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U.S. Goal: Bring African leaders in line with U.S. policy

By Saeed Shabazz and
Eric Ture Muhammad | Last updated: Jul 25, 2003 - 11:03:00 PM

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Motives of Bush’s Africa trip debated

U.S. President George W. Bush (r) and Senegalese President Abdoulaye Wade shake hands during a tour of a "slave house" on Goree Island in Senegal on July 8. Photo: AFP
( - Fresh from a whirlwind trip to Africa, President George W. Bush has many observers still trying to figure out just why he went in the first place.

The trip took one week, with some stops as short as six hours with heads of state and public photo ops.

One highlight of the journey was Mr. Bush and Senegalese President Abdoulaye Wade standing in the "Door of No Return" on the infamous Goree Island, from which millions of slaves were shipped to "the new world."

But even that gesture was a problem for many, particularly Black Americans, who had hoped that the president—who had ignored the 2001 UN conference on race in Durban, South Africa—would issue an apology for slavery.

Did Pres. Bush venture to Africa to escape the brewing firestorm over untrue information he presented about Iraq purchasing nuclear material from an African country? The false information ultimately justified, in the public’s eye, his attack on the Muslim country.

Was the excursion designed to portray the new century man of war as a compassionate, humane leader just ahead of the 2004 presidential race?

Or perhaps it was to lobby for greater leverage on African soil in order to secure America’s access to the continent’s critical mineral resources and new sources for oil.

Ironically, or perhaps intentionally, Mr. Bush’s trip occurred at the same time of the first official meeting of the African Union (AU) since it was officially inaugurated in Durban, South Africa, last year. African leaders gathered to discuss in detail Africa’s fate and their role as nations in alleviating her suffering—many of the same problems Pres. Bush said he was there to help the continent to overcome.

Yet, Pres. Bush made no overture toward the summit.

"To be there the same time the AU is meeting and not approach them, address them or send any statement just shows the continued lack of regard for Africa," said Adjoa Aaiyetorro, legal counsel for the National Coalition of Blacks for Reparations in America (NCOBRA). "His leadership is just another example of White supremacy gone amuck. The trip to Africa is just another insult."

"It was no coincidence that this visit coincided with the eve of the African Union summit in Mozambique," concurred a recent newspaper commentary published in the London-based Arabic language daily, Al Hayat. "It is a clear message that underlines the American position, namely that it pays no heed to regional organizations and calls for partnership with the U.S. based on mutual interests," which is the content of the message that Pres. Bush delivered to the eight African leaders he met in Dakar.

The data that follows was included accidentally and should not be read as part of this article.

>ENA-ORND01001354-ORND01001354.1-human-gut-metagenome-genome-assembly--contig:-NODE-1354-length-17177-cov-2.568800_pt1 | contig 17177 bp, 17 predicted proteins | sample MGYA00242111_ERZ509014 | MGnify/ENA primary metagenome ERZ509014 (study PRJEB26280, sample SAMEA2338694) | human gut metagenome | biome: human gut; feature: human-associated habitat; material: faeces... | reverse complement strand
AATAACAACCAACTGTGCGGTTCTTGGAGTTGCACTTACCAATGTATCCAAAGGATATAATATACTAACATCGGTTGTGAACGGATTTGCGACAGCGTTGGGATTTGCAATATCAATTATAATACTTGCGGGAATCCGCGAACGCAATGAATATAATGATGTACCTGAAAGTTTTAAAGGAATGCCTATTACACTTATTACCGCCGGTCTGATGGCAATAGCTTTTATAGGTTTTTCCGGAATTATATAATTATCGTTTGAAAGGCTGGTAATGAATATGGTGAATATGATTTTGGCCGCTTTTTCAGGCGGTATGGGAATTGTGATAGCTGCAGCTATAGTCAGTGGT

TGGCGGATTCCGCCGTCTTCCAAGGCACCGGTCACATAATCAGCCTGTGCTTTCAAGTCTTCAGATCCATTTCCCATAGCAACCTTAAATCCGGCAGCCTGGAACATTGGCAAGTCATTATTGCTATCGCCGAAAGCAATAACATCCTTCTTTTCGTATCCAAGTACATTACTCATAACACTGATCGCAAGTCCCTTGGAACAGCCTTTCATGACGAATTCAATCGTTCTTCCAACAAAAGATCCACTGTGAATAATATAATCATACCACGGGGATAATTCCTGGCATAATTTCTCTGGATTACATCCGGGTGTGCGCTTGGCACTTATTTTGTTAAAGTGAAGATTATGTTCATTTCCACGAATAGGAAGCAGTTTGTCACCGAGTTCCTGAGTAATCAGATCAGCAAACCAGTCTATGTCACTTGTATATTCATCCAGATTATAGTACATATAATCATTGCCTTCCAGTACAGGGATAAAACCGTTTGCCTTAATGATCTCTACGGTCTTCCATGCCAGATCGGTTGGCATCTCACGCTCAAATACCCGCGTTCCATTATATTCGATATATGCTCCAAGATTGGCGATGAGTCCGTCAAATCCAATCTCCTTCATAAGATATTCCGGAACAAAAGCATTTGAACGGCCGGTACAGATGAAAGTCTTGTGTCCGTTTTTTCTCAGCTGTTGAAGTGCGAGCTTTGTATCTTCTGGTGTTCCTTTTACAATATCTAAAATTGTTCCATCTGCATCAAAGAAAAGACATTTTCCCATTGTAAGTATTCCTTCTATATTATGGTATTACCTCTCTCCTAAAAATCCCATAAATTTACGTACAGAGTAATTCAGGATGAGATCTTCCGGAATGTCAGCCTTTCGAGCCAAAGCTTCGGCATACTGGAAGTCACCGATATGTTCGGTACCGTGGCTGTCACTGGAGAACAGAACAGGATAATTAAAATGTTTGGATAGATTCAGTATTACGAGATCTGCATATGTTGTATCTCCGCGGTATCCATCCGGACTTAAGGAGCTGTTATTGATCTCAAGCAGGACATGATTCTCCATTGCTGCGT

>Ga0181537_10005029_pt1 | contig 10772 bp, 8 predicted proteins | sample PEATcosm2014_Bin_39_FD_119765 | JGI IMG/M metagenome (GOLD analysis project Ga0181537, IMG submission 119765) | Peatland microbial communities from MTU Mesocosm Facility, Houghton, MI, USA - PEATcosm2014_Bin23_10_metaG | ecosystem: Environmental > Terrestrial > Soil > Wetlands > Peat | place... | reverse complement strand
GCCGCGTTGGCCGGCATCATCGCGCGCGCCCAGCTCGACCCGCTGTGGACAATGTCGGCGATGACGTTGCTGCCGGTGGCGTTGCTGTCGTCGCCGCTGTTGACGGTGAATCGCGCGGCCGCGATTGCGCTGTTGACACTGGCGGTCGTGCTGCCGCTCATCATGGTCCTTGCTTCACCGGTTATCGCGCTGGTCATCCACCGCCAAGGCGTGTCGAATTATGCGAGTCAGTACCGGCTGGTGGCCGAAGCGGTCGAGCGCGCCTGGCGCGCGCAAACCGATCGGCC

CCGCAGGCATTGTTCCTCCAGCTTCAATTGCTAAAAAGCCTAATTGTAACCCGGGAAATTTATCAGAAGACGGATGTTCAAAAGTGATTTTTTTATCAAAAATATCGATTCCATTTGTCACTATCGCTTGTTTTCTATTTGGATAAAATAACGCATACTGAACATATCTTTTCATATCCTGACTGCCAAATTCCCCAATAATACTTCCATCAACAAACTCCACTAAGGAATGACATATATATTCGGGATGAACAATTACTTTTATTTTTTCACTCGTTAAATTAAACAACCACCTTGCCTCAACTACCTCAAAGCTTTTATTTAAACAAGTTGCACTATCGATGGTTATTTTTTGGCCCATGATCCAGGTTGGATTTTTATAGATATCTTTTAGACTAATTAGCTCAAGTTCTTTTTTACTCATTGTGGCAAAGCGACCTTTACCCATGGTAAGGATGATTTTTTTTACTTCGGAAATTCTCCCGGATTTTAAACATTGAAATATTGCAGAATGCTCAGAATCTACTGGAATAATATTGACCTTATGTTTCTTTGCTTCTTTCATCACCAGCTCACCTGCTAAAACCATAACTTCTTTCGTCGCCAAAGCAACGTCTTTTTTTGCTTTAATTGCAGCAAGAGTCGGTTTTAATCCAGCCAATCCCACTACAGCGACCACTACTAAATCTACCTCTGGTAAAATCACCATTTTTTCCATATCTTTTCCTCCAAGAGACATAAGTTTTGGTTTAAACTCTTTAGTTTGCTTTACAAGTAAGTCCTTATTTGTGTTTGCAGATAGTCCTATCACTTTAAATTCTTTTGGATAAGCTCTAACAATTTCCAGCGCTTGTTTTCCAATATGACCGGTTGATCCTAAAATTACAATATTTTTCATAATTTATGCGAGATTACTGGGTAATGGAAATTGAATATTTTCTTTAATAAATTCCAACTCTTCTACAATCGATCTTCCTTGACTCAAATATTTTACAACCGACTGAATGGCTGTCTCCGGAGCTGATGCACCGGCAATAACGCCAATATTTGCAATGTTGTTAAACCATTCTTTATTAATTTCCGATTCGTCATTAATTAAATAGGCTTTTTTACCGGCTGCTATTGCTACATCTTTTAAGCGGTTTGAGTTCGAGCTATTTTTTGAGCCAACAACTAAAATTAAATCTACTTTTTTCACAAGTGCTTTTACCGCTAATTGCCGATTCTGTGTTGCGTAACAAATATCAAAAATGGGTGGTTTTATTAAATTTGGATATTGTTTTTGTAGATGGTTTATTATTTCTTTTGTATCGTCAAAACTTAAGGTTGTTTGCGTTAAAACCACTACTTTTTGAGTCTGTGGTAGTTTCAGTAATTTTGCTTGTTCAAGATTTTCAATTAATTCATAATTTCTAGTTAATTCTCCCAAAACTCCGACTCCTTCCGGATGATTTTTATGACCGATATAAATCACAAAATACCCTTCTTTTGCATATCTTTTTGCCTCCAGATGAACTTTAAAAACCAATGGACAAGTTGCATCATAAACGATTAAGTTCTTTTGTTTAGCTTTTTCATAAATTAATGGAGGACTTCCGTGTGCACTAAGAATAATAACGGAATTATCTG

Pres. Bush left the United States armed with good tidings for the Mother Continent: He had announced a $15 billion package to fight HIV/AIDS; a $10 billion aid package, called the Millennium Challenge Account, to alleviate poverty; and billions to fight terrorism.

Already in progress is a "stick-and-carrot" economic package called the New Partnership for Africa’s Development (NEPAD), which is based on opening markets, law and order and "good governance." Pres. Bush met with the main proponents of NEPAD on the continent—presidents Wade, Thabo Mbeki of South Africa and Olusegun Obasanjo of Nigeria.

Around 2,000 demonstrators waved placards and burnt US flags to protest the visit by President George W. Bush, near the United States Embassy in Pretoria, July 9. Demonstrators protested the one-day visit by George W. Bush to South Africa, saying he was aiming to make South Africa Washington's "policeman on the continent." Photo: AFP
Protests meet Bush
Despite vocal protests that met him in Senegal and South Africa and the apparent tension in the initial stages of his meeting with Mr. Mbeki, Pres. Bush continued to put a happy face on the trip.

Acknowledging that the U.S. would continue to speak out on Zimbabwe, Mr. Bush said Pres. Mbeki was in touch with both parties involved in Zimbabwe’s problems.

"He (Mbeki) is—he believes—making good progress. And the U.S. supports him in this effort," Pres. Bush said.

Observers are watching and hoping that Mr. Mbeki will not bow to western demands to distance himself from Mr. Mugabe, fearing that such a move would open the way for the Bush administration and Prime Minister Tony Blair of Britain to put a "Saddam Hussein" cloak on him and move to physically exterminate the president of Zimbabwe.